Brescia is a rich industrial city between Lake Garda and the Valtrompia in the foothills of the alps, about 100 km east of Milan. It is less famous for its history and art than for its role as a primary manufacturing center. The large factories produce weapons (including the famous Beretta pistols) and cutlery/kitchen accessories. This industry has brought the city tremendous wealth and prestige in the past 50 years, to the point that an entire second city--the imaginatively named Brescia 2--has sprung up on the south side of the city's original boundaries.
Brescia is also the capital of the Lombardian province of the same name, which incorporates numerous beautiful and historic towns, the Valtrompia, and parts of the lakes.
Brescia has a very small airport 20km from the city centre in Montichiari. However you can reach Brescia from Milan Orio al Serio Airport which is in province of Bergamo (50km away) which hosts several low cost airlines such as Ryanair, AirItaly, Transavia, and MyAir. Brescia is also reachable from Verona VillaFranca Airport (50km away), Milan Linate (100km away) and Milan Malpensa airports (150km away).
You can reach Brescia by any train from the expensive Eurostars to the cheap and slow Regionale commuter trains. It is about an hour from Milan (costing €6 on the Regionale), and other cities including Bergamo, Verona and Venice are within an hour or two.
The smallish historical center of the city has an autobus system that works well for inhabitants and other commuters. Much of the rest of the area, including the Franciacorta wine district and nearby museums such as that of the Mille Miglia automobile race, is more easily accessible by car. Brescia has a subway that makes it the smallest city in the world with an underground train system. The underground system was opened to the public beginning March 2013, 2 months later than the scheduled official opening (31.12.2012) due to medieval findings during tunnels excavations. This subway is fully automatic (driverless) very similar to the one in operation in Copenhagen (Denmark).
Brescia is home to several great museums. However, since it is not a primary tourist city, very few English translations are provided, and even if they are, translations are often so poor that you may prefer to try the Italian explanations.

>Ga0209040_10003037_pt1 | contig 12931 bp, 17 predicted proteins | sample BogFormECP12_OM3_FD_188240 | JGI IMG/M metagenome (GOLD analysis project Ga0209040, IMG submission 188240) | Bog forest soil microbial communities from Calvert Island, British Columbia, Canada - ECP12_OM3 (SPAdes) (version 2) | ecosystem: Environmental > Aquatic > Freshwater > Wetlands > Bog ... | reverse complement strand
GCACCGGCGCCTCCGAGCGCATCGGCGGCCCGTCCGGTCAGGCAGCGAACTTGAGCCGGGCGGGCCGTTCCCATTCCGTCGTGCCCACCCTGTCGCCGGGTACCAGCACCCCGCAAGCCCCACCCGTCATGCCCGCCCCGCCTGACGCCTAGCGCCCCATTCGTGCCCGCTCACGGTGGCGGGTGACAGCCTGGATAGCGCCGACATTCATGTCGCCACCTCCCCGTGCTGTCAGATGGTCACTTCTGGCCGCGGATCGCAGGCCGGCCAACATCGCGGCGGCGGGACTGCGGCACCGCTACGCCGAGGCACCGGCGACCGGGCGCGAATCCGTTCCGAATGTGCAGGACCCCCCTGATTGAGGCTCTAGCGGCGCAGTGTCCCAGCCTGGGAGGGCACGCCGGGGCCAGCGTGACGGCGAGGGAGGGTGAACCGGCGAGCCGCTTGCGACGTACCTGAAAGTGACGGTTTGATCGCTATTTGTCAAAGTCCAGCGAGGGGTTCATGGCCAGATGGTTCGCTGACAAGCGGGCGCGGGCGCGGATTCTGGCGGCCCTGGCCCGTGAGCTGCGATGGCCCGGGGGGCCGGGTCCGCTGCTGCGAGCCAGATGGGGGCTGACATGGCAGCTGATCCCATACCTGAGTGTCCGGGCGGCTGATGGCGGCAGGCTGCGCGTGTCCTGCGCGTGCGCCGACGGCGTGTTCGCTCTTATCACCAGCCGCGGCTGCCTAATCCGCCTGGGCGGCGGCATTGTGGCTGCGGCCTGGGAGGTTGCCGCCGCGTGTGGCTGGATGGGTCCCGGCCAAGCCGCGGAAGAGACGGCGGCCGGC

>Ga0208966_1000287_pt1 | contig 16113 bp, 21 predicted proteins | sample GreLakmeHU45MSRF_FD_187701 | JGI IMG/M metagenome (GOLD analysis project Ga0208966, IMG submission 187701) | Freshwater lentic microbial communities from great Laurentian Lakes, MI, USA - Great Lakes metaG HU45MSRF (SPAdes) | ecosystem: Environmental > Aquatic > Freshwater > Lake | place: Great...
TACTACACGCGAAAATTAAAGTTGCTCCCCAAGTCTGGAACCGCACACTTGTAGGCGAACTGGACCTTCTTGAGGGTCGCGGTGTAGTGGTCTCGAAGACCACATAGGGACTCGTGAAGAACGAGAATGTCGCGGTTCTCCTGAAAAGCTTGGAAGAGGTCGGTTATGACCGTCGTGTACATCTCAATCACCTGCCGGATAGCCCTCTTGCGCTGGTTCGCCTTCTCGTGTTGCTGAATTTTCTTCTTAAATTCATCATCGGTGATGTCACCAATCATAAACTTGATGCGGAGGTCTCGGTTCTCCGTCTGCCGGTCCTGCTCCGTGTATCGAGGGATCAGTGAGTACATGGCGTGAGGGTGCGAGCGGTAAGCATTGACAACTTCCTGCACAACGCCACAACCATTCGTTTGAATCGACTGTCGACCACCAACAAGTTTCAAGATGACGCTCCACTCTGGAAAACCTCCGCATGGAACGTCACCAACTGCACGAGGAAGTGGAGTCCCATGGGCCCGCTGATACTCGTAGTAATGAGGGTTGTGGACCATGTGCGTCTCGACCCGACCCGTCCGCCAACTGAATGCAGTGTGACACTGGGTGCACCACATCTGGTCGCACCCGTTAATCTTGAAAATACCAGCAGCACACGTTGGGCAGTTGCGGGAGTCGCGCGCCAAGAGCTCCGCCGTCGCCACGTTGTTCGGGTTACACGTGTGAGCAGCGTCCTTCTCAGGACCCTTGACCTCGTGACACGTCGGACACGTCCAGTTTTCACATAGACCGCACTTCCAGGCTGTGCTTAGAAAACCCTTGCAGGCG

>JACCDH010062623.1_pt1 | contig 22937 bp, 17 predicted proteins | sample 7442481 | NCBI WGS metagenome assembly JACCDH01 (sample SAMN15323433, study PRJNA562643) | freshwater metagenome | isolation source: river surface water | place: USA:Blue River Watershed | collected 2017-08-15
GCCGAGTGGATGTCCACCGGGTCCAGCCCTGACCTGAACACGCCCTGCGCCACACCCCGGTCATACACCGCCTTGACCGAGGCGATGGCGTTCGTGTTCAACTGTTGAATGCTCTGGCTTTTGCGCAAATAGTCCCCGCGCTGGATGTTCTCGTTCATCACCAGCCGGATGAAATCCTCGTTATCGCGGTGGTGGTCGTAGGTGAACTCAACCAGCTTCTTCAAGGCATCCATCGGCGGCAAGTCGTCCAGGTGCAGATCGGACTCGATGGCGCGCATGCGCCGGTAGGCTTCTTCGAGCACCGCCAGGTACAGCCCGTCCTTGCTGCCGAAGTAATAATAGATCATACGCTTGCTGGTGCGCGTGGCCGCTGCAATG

- Tempio Capitolino: Old Roman ruins, the last remains of what once was the city's forum during the Roman Empire, built by the emperor Vespasian. Historical placards are well translated in English.
- Old and New Duomo: The unique pre-renaisance church has a massive stone dome and 12th century crucifixes. Next door is the city cathedral, built 150 years ago, with the third largest dome in Italy. The local hero is former Pope Paul VI, a native Brescian. Don't expect good English translations.
- The Castle: Dating to pre-Roman times and last fortified by the Venetian overlords of the 16th century, the city's stronghold houses museums of armory and of the Risorgimento (Italy's first struggles for independence and unification), and provides eccelent views of the Valtrompia, the alps, and the city itself.
- Santa Giulia's cloister: This museum and former convent houses a massive collection of art and archeology dating back more than 10,000 years and exploring the region's history from pre-history to Roman occupation to the Lombard invasion, etc. The museums also contain foundational remnants of Brescian houses from various periods. The permanent collection of religious art is one of the best in northern Italy, and the city prides itself in attracting traveling exhibits of excellent and prestigious collections. It is currently displaying over 100 of Van Gogh's early sketches, designs and paintings (2008-April 2009). Some English translations will be found throughout the museum, but they will be inconsistent and poorly translated.